When this DATA step tries to update an observation that Maria is editing in her FSEDIT window, the replace operation for that observation fails because Maria has the observation locked. This failure causes the DATA step to terminate immediately. However, any observations that are updated prior to the termination retain their updated values.
For applications that update shared data with the MODIFY statement, it is very important to include error-checking statements to prevent this kind of failure and premature termination. The return codes from the read operation (performed by the MODIFY statement) and the update operations (performed by the REPLACE, the OUTPUT, and the REMOVE statements) are available in the automatic variable _IORC_. For example, the preceding DATA step would be more complete if it looked like this:
data datalib.fuel; modify datalib.fuel; if (grade='03N') then if (_iorc_ = 0) then /* read with lock for update successfully */ do; grade='3Np'; revised=today(); replace datalib.fuel; end; else put 'Observation' _n_ '(fuel' fuel ') was not replaced.'; run;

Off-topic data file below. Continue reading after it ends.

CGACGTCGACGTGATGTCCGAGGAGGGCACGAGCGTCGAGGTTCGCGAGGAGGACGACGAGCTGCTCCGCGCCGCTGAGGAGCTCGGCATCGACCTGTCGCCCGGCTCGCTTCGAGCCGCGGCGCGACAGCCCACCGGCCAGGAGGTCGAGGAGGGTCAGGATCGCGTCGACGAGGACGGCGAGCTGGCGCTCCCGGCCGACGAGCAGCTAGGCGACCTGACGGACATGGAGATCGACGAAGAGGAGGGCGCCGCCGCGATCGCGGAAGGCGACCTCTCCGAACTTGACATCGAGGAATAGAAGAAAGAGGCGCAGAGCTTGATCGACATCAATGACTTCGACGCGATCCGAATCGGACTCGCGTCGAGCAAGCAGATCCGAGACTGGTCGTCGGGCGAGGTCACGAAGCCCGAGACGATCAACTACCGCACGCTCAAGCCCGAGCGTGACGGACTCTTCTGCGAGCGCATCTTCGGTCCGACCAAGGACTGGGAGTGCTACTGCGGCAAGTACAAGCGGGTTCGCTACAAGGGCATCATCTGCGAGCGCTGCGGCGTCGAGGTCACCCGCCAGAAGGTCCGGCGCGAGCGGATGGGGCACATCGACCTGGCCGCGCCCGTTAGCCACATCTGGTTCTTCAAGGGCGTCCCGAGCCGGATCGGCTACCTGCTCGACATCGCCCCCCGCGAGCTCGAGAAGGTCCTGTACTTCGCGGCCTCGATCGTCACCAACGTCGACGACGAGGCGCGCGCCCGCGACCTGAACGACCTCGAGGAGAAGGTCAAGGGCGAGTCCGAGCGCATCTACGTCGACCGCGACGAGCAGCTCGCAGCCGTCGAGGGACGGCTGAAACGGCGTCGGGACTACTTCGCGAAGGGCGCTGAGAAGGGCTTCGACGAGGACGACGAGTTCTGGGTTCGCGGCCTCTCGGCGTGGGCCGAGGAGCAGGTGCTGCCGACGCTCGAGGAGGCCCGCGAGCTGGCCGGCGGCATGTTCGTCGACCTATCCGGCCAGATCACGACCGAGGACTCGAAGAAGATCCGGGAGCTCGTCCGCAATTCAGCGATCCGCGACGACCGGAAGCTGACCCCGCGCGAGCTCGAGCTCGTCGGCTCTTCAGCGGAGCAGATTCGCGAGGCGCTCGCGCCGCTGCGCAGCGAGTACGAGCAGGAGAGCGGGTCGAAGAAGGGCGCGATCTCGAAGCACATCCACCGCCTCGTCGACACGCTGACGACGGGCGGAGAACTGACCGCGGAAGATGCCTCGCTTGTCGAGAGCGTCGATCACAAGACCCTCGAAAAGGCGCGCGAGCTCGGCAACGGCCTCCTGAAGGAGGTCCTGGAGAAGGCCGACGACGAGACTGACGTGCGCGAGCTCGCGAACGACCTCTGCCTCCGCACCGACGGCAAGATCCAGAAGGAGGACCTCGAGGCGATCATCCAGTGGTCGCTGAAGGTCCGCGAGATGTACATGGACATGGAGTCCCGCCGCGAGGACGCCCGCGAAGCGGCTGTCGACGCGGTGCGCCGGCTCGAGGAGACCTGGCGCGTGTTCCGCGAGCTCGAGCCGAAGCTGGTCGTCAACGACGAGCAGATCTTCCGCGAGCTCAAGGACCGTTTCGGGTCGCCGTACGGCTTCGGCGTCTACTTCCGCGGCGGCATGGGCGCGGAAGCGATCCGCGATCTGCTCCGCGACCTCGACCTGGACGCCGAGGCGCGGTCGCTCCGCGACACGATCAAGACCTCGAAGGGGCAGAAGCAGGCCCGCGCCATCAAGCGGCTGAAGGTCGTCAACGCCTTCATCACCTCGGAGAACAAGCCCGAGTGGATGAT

The DATA step checks the value of _IORC_ to determine if a warning or error condition occurred while reading an observation from DATALIB.FUEL. If the observation was read successfully, it can be replaced. Otherwise, a message is written to the SAS log to record the failure and to identify the observation that was not updated.
To check for specific values of _IORC_, use the SYSRC macro. For example,
data datalib.fuel; modify datalib.fuel; if (grade='03N') then if (_iorc_ = 0) then /* read with lock for update successfully */ do; grade='3Np'; revised=today(); replace datalib.fuel; end; else if (_iorc_ = %sysrc(_SWNOUPD)) then put 'Observation' _n_ '(fuel' fuel ') was not replaced.'; else put 'Observation' _n_ '(fuel' fuel ') read with rc' _iorc_; run;